New Western The Harder They Fall is available on Netflix from today. The film has a large ensemble cast of stars including Idris Elba, Regina King, Jonathan Majors, Zazie Beetz, Delroy Lindo and Lakeith Stanfield. It debuted at London Film Festival, where it received positive reviews.
The official synopsis reads; “Gunning for revenge, outlaw Nat Love saddles up with his gang to take down enemy Rufus Buck, a ruthless crime boss who just got sprung from prison.”
It is directed and scored by Brit Jeymes Samuel, who is also a singer-songwriter known as The Bullitts. While the story is fictional, many of the characters are named after real-life cowboys – including Nat Love (Jonathan Majors), who wrote an autobiography published in 1907. Another is the first Black Deputy Marshal – Bass Reeves (Delroy Lindo) – a revered lawman for three decades. He was known for his walrus moustache and being a sharpshooter.
The critical consensus on Rotten Tomatoes is; “It isn’t as bold and fearless as its characters, but The Harder They Fall fills its well-worn template with style, energy, and a fantastic cast.”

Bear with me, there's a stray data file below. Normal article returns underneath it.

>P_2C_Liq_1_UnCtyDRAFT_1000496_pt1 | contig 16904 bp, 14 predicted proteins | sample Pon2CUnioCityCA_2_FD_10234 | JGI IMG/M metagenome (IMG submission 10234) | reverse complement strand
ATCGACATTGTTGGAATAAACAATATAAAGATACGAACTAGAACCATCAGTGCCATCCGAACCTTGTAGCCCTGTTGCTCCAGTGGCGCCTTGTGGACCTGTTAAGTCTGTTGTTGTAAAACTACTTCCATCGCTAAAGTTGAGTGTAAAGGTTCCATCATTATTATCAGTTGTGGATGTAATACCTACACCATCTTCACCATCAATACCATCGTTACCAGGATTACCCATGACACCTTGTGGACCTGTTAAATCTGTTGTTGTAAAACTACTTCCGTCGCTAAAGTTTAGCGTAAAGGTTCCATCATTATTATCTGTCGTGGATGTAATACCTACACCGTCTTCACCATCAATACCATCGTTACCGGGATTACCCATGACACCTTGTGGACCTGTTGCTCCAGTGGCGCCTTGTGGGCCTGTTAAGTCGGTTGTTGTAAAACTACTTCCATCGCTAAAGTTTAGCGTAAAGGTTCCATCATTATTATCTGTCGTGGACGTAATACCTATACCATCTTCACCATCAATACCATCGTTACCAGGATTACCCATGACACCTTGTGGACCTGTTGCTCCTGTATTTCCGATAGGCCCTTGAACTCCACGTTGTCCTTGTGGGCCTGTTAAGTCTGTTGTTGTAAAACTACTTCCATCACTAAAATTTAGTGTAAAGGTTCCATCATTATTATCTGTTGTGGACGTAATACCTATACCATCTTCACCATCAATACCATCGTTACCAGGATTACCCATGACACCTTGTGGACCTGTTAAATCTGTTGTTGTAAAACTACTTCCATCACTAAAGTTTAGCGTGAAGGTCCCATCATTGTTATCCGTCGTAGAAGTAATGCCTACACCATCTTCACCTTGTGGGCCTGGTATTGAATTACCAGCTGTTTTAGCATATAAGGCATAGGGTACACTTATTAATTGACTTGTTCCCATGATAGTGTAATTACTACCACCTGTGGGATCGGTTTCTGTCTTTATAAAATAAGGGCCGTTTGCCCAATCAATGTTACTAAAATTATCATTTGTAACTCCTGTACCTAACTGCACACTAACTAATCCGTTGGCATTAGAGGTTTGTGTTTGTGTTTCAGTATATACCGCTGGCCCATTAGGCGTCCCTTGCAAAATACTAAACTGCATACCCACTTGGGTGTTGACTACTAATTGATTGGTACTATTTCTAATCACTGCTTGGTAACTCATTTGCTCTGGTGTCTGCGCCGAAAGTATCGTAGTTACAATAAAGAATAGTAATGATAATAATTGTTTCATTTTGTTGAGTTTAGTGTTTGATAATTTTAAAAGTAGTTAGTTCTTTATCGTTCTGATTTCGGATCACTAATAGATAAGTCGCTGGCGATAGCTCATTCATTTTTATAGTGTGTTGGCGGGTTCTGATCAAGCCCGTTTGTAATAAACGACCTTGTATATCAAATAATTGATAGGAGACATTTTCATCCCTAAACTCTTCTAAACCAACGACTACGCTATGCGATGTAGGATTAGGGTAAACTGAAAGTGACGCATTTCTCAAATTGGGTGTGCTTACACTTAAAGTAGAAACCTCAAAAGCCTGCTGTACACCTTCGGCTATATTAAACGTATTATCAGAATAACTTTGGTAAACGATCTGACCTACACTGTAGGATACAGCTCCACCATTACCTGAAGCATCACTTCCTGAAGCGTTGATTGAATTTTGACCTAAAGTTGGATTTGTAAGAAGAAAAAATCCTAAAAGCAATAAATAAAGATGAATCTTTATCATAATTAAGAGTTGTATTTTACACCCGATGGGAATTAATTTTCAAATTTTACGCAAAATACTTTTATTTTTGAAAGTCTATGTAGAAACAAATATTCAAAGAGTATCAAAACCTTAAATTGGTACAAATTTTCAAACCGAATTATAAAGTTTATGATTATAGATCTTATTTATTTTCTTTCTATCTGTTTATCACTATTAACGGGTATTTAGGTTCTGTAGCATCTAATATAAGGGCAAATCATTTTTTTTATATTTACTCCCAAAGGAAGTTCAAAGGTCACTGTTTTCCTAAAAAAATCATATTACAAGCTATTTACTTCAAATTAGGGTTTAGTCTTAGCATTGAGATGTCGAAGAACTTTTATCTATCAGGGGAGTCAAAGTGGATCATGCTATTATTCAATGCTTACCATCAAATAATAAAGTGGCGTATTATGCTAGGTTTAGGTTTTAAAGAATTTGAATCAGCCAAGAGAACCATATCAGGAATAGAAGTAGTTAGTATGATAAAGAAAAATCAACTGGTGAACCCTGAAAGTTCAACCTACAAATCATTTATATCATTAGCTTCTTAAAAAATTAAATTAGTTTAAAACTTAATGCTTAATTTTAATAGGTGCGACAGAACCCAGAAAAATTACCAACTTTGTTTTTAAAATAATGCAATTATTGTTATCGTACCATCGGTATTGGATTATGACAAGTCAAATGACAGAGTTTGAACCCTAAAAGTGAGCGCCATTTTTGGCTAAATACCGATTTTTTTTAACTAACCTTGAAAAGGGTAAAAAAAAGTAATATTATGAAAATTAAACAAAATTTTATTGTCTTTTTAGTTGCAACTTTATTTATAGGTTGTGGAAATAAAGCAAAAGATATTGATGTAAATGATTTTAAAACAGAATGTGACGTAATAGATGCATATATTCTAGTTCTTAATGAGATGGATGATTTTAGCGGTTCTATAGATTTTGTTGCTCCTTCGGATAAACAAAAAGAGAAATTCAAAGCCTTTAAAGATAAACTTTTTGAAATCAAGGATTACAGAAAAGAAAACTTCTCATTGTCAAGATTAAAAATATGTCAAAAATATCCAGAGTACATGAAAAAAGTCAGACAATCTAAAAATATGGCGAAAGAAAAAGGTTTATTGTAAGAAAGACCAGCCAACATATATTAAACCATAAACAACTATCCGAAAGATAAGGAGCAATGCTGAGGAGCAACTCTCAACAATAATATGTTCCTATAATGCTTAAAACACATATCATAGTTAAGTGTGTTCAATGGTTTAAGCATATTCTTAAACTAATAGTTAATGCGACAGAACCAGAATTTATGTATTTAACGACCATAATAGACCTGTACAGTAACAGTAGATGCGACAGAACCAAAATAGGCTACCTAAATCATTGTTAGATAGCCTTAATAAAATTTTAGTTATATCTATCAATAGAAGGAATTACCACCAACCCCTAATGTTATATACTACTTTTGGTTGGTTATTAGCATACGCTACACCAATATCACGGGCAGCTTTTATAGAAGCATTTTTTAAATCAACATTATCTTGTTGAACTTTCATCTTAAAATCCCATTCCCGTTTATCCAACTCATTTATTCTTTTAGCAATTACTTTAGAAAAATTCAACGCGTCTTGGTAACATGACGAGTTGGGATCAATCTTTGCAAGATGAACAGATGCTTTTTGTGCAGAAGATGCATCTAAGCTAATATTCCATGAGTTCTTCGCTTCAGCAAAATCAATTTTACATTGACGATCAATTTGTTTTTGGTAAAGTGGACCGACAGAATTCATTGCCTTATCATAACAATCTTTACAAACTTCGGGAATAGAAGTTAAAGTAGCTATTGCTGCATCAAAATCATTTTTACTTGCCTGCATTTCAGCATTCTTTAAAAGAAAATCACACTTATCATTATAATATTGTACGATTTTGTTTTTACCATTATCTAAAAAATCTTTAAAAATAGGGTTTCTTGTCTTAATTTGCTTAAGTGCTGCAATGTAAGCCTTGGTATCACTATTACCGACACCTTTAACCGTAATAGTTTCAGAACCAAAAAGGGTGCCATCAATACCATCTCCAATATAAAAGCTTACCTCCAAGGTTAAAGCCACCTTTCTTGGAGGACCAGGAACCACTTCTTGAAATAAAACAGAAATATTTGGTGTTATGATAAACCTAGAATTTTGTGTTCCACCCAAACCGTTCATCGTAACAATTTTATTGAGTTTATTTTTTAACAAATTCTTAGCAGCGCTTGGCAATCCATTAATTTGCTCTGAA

The New York Times review speaks of the charm of Majors and the charisma of both Elba and King. It also emphasises the violence and discusses sequel potential; “the violence walks the line between stylization and sadism. The bodies pile up at the end, but there are enough people still existing to tease a sequel.”
Matt Zoller Seitz highlights the visuals in his review for rogerebert.com; “The movie succeeds as pure spectacle, turning light, color, and motion into sources of pleasure.” He also says that it is more suited to the cinema screen than TV; “it was plainly conceived with a movie house in mind. Samuel uses a very wide screen to frame shots that employ a lot of negative space.”
The Western has had something of a resurgence in recent years with the Coens’ The Ballard of Buster Scruggs and Paul Greengrass’ News of the World (both available on Netflix in the UK), as well as Jacques Audiard’s The Sisters Brothers. However, it looks as though Samuel has brought something fresh to the genre, focusing on a long-overlooked perspective.